A February, 2017 stroll back thru time – 50, 100, 150, 200, & 250 years ago…

February 6, 2017 by · Leave a Comment 

What news was reported in the month of February – 50, 100, 150, 200, and 250 years ago (1967, 1917, 1867, 1817, 1767)? Such a walk back through time via the eyes of those who read the daily and weekly newspapers of the period can be quite revealing. This is why we often say, “History is never more fascinating than when it’s read from the day it was first reported.” The following links will take you back in time to show the available newspapers from the Rare & Early newspapers website. There’s no need to buy a thing. Simply enjoy the stroll.
1967 – 50 years ago
1917 – 100 years ago
1867 – 150 years ago
1817 – 200 years ago
1767 – 250 years ago
Wanting for more? Why not take a year-long gander at 1667, 1717, 1767, 1817, 1867, 1917, and/or 1967?

The post-Civil War: an era rich in history…

May 27, 2013 by · Leave a Comment 

Few eras of American history have been romanticized as the  Post-Civil War 19th Century.  For those who grew up in the 1950’s & 1960’s, television had more than its fair share of Western-themed shows. And the “Wild West” was a common feature on the silver screen as well.

Not only can one capture a flavor of that time when the American frontier was pushing further West, but actual historical events can be read as captured in newspapers of the day, when the events happened. This is the intrigue of collecting rare and historic newspapers.

From the moment the Civil War ended, the national focus was on the lands west of the Mississippi. It was common to find reports, even in newspapers from the big cities of the East, of skirmishes with Indians on the Great Plains and elsewhere. The Custer Massacre perhaps ranking as the most notable, but reports can be found on the Battle of Wounded Knee, Captain Jack and the Modoc Indian War, reports of Geronimo, Sitting Bull, the Apaches and others. Newspapers are a great resource for those wishing to explore/collect Native American history.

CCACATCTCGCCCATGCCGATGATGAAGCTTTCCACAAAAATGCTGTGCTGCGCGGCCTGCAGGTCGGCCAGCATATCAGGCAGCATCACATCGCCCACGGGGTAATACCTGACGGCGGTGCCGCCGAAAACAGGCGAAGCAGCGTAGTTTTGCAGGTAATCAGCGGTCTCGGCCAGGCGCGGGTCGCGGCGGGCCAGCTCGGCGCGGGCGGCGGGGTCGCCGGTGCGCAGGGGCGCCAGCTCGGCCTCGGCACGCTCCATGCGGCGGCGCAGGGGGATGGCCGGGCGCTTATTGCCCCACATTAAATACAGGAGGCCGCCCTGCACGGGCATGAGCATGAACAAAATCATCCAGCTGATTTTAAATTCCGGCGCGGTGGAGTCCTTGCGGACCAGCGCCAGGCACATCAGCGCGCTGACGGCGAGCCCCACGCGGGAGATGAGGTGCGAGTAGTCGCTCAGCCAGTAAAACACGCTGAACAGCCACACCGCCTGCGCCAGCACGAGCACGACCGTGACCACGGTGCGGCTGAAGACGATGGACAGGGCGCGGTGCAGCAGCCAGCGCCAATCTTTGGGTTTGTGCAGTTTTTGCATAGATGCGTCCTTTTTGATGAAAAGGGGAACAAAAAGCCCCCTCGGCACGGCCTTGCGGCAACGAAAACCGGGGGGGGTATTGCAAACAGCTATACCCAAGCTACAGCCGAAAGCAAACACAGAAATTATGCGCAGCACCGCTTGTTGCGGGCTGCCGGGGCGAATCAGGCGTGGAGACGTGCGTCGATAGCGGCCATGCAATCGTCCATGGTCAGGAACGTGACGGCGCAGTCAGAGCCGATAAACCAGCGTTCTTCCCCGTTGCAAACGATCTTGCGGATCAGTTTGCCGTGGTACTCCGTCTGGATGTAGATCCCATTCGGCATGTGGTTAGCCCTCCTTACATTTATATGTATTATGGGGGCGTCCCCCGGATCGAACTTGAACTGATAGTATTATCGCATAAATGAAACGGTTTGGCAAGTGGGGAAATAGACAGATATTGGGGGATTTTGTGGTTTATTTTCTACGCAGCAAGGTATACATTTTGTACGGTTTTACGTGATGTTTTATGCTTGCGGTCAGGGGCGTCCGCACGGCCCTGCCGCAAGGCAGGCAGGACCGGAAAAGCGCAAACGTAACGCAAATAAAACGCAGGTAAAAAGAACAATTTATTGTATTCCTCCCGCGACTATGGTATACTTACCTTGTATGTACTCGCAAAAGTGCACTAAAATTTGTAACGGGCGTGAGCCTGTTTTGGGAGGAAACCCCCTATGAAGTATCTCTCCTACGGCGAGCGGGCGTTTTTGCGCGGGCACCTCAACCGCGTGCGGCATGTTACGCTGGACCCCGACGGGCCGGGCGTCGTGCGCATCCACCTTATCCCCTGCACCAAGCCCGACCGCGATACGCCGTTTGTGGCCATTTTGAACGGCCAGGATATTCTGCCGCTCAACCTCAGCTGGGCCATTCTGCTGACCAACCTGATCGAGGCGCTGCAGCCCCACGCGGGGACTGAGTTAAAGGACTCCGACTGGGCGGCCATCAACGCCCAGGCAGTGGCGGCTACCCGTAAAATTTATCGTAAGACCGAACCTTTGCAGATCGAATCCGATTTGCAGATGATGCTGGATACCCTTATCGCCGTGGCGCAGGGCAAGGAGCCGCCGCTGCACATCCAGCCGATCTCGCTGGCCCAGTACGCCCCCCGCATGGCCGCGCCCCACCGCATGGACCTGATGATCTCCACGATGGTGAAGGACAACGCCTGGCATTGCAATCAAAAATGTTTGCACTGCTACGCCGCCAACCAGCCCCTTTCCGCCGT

And what about Outlaws & Gunfights? Stage coach robbery reports are not an uncommonly found in newspapers from the 1870’s and 1880’s, and train robberies and bank robberies could be found scattered throughout newspapers of this period as well. It was a time when some of the more famous—and infamous–names of American history could be found in newspapers, including Jesse James and his gang, Billy the Kid, Wyatt Earp (yes, there are newspaper reports of the Gunfight at the O.K. Corral), the Dalton Gang, Younger brothers, Robert Ford, Buffalo Bill, Jim Bridger, Vasquez, Doc Holliday, Kit Carson,  Lizzie Borden, and on and on. Although “Jack the Ripper” was a name from London crime history his deeds made headlines on this side of the Atlantic as well. Reports of their deeds are not fictionalized; they are the events as reported in newspaper accounts of the day.

Some the famous towns of the Old West had their own newspapers and can be purchased for anyone’s collection, including titles from Tombstone, Leavenworth, Deadwood, Tucson, Reno, San Francisco, Leadville, Carson City,  Denver, Salt Lake City, and many more.

Although crime reports were common, there is so much more in newspapers from this era. Politics certainly found their way into newspapers on a daily basis.  Ulysses S. Grant and James Garfield were perhaps the most notable Presidents of the era, and reports on the latter’s assassination are commonly found.  Science and innovation were the focus of the famous title “Scientific American” which began in 1845 and still publishes today. Within its pages were many reports on Thomas Edison, Alexander Graham Bell and their inventive work, plus illustrations of the creations of many of the devices and improvements we still enjoy today. Many were first unveiled in Philadelphia’s Centennial Exposition of 1876 and the Columbian Exposition at Chicago in 1893.

It was a time when Brigham Young and the Mormons were venturing west, ultimately to settle in the Salt Lake City Valley. P.T. Barnum was making news with his circus, and Frederick Douglass & Booker T. Washington were coming to national prominence as spokesmen for the newly emancipated slaves. The Chicago Fire & the Johnstown Flood were but two disasters which changed the American landscape and graphic accounts were more brutal in the 19th century then they are today. As is the case with present-day newspapers, sporting reports were typically found, with baseball, football, tennis and golf gaining widespread popularity as diversions for not just the wealthy but for everyone.

As you see the post-Civil War era was very rich in history. And I only touched on a few of the highlights. Newspapers of the era reported not just the events & names we know of through history books, but captured the mundane events of daily existence which provide a fascinating flavor of life in America when the wealth & prestige of the United States was emerging upon the world landscape. A world awaits the collector who delves into this fascinating era of American history.